The life cycle of a star
It has been conservatively estimated that there are some 10,000 billion, billion stars in the universe. It is difficult to know the exact age of a star (astronomers have identified stars as young as 25,000 years old and others are thought to be over 10 billion years old), but what astronomers do know is that there are many different kinds. How each star is formed, and its mass, influences its type and longevity.
A star is born in a nebula, which is a giant cloud of gas and dust. The larger the amount of matter that is in the nebula, the greater the mass of the star that is created. Inside these nebulae are dense areas of gas, which, due to their density, have a stronger gravitational pull than the rest of the nebula. Gradually, gravity drags the gas in the nebula together and it begins to spin and become increasingly hotter. Once the temperature reaches I5,000,000 degree celsius, nuclear fusion occurs in the centre of the cloud, and it begins to glow brightly. It stabilizes at this temperature, contracts slightly and becomes what is known as a main sequence star (an example of this is our own Sun). It can remain in this stage for millions or billions of years.
As it glows, hydrogen in the centre (through the nuclear fusion) becomes helium Eventually the hydrogen supply in the core diminishes and the core of the star becomes unstable, contracting more. However, the outer parts of the star (which are still warmly hydrogen) expand and cool, and in doing so, the star starts to glow red. It is at this stage that the star becomes a red giant. It is anticipated that it will take the Sun another 5 billion years to reach this stage. By then it will have grown large enough to engulf the three closest planets (Mercury, Venus and Earth) and glow 2,000 times brighter than it currently does.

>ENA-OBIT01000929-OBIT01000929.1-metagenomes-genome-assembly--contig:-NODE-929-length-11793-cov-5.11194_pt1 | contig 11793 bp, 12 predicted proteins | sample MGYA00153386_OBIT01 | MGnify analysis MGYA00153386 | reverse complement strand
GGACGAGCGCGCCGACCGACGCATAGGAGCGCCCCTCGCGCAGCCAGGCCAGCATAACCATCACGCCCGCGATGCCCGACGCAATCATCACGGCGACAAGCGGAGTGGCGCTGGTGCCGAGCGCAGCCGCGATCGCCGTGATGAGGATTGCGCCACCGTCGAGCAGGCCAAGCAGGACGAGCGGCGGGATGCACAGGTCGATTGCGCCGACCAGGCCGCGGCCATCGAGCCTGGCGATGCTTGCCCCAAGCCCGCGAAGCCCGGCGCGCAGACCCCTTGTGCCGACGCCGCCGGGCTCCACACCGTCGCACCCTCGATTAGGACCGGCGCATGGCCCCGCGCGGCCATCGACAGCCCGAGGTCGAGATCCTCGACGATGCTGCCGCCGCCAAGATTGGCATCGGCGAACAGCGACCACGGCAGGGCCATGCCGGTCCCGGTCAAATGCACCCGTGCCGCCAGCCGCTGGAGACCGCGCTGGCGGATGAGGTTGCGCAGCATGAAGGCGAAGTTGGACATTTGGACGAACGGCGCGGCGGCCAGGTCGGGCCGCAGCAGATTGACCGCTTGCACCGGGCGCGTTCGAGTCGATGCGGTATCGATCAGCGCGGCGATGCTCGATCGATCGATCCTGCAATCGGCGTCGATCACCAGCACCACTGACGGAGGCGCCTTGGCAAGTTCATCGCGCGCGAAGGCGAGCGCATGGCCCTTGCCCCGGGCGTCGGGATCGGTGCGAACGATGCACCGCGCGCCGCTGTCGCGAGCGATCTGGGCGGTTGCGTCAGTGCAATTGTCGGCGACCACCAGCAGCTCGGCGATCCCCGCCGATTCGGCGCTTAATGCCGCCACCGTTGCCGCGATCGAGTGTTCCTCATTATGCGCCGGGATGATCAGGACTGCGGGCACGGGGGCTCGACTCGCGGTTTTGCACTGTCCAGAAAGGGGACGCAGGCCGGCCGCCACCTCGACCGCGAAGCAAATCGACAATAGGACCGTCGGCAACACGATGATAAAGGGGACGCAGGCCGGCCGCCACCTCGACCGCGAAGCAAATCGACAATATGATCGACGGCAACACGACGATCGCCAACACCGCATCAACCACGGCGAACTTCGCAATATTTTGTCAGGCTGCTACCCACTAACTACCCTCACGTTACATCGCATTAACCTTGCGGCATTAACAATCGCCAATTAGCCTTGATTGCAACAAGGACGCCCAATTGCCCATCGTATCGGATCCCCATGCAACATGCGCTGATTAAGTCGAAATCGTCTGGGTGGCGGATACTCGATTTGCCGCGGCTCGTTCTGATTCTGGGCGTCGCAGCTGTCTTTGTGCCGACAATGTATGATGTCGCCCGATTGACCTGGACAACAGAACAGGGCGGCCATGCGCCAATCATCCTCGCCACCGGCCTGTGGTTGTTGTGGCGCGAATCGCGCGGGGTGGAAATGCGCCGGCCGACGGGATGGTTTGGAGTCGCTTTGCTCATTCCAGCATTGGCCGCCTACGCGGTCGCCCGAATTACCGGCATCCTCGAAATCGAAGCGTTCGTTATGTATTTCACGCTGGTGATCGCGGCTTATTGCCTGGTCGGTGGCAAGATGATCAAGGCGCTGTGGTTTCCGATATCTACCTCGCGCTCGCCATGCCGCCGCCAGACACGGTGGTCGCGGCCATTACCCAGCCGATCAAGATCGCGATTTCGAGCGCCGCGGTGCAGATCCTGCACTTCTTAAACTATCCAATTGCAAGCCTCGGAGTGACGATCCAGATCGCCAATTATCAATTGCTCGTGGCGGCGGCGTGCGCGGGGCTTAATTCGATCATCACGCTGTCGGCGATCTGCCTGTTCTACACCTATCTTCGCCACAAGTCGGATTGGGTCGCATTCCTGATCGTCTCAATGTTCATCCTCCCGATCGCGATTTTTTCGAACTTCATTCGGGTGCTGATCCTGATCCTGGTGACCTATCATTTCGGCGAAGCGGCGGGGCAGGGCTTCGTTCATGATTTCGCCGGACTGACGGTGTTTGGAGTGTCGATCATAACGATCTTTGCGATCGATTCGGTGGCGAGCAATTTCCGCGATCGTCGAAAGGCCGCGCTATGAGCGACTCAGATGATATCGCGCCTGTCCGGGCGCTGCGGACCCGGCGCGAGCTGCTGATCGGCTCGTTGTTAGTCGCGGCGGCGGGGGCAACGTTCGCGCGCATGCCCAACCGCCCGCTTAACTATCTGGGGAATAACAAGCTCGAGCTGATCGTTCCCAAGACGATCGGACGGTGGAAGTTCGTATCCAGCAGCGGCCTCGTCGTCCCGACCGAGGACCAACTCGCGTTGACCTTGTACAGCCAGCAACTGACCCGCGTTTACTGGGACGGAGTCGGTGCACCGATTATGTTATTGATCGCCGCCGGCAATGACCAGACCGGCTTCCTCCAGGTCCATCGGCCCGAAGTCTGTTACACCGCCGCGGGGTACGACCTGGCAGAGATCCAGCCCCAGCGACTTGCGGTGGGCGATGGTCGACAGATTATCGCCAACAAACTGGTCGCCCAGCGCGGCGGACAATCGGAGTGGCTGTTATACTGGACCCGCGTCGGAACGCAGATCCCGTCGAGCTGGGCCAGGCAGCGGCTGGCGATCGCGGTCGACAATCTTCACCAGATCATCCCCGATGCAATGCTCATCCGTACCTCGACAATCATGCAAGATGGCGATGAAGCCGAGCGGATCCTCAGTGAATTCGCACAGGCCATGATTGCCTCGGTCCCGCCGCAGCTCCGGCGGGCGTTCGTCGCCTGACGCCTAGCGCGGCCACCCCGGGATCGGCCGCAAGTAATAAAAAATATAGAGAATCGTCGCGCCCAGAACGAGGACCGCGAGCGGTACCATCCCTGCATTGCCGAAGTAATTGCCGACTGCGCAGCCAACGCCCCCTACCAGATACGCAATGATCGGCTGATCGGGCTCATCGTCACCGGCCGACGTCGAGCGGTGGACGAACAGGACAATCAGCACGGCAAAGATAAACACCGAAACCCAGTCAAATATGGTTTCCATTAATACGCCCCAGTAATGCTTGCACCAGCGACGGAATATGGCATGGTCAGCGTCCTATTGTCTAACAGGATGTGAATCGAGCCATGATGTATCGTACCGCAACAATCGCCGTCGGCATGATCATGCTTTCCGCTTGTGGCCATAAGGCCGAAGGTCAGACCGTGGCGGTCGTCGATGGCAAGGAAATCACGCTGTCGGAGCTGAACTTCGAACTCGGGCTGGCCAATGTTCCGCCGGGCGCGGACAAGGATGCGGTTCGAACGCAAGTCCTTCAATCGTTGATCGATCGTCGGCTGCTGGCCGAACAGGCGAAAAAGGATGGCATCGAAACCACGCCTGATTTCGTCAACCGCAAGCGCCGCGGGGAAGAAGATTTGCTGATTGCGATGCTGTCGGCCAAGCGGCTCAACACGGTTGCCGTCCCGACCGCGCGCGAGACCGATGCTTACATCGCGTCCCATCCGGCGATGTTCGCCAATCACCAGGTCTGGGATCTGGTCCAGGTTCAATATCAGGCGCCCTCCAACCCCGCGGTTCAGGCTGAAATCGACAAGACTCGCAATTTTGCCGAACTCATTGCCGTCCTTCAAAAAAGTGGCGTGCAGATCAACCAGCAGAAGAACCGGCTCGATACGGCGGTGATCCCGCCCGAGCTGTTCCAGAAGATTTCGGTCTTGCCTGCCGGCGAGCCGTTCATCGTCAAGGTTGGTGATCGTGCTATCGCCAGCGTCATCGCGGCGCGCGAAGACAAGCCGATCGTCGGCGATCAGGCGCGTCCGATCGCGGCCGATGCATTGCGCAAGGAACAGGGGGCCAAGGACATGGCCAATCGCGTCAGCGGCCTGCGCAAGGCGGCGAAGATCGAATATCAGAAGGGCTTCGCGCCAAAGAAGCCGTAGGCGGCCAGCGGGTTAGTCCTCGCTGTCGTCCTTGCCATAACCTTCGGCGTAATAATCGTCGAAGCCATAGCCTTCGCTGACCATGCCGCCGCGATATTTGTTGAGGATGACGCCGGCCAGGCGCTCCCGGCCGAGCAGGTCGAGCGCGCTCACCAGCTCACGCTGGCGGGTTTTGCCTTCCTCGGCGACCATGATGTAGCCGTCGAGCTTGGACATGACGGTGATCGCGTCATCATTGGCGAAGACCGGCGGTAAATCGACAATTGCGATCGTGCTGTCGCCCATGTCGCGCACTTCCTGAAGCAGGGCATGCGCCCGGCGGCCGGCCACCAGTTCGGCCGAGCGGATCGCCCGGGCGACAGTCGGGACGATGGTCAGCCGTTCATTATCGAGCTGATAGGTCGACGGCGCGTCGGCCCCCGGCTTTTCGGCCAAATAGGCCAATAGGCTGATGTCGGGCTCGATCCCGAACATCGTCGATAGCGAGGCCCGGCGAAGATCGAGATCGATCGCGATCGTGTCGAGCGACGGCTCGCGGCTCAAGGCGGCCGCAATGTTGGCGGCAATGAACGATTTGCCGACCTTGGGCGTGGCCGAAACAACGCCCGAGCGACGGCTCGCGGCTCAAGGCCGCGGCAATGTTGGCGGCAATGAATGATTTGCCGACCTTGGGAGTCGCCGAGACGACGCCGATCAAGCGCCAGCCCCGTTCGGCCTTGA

Exactly how a star will react in the red giant phase depends on its rnass. Throughout the red giant phase, the hydrogen in the outer parts carrier on burimig, and the centre gets hotter and hotter. On reaching 200,000,000 degree celsius, the helium atoms fuse forming carbon atoms. The remainder of the hydrogen explodes and forms a ring sound the core called a planetary nebula.
With medium-sized stars, once tote final helium atoms have fused into carbon atoms, the star starts to die. The gravitational pull leads to the last of the star's matter collapsing inwards and compacting to become extremely dense. A star like this is called a white dwarf. It will shine white-hot until the remaining energy (thermal energy trapped in its interior) has been exhausted after which it will no longer emit light This can take in excess of several billion years. It is then termed a black dwarf (a cold, dark star, perhaps replete with diamonds) and remains in that stage forever.
When the larger red giants (massive stars) collapse, which happens in an instant, so much planetary nebulae is created that this gas and dust can be used as building material for planets in developing solar systems. In addition, with massive stars, as the temperature increases, the carbon atoms get pulled together to form increasingly header elements like oxygen, nitrogen and finally iron. Once this happens, fusion ceases and the iron atoms begin absorbing energy. At some point in the future, this energy is released in a hugo explosion called a supernova. A supernova can have a core temperature of up to 1,000,000,000 degree celcius and the explosion can light up the sky for weeks, outshining an entire galaxy. Astronomers believe that Earth is made up of elements formed from the inside of stars, in particular red giants that exploded as supernovas. These massive stars have an average life span of one million years.
After becoming a supernova, the remaining core of a massive star that is 1.5 to 4 times as massive as the Sun becomes a neutron star. It starts to spin and often emits radio waves. If these waves occur in pulses, the neutron star is referred to as a pulsar. When a massive star has eight or more times the mass of the Sun, it will remain massive after the supernova. It has no nuclear fusion supporting the core and becomes engulfed by its own gravity. This results in a black hole, which sucks in any matter or energy that passes close to it. The gravitational field of a black hole is powerful enough to prevent the escape of light and is so dense that it cannot be measured. The phrase 'black hole ' originated from the physicist John Archibald Wheeler; before this, black holes were known as 'frozen stars'. Wheeler came up with this name two years before the proof of this existence of the first black hole, X-ray binary star Cygnus X-1 in 1971. Astronomers think that there may be a blackhole at the center of each galaxy.
The life cycle of a star is really that - the materials aon an exploded star mix with the hydrogen of the universe. This mixture in turn will be the starting point of the next star. The Sun is a case in point, containing the debris from numerous other stars that exploded long before the Sun was born.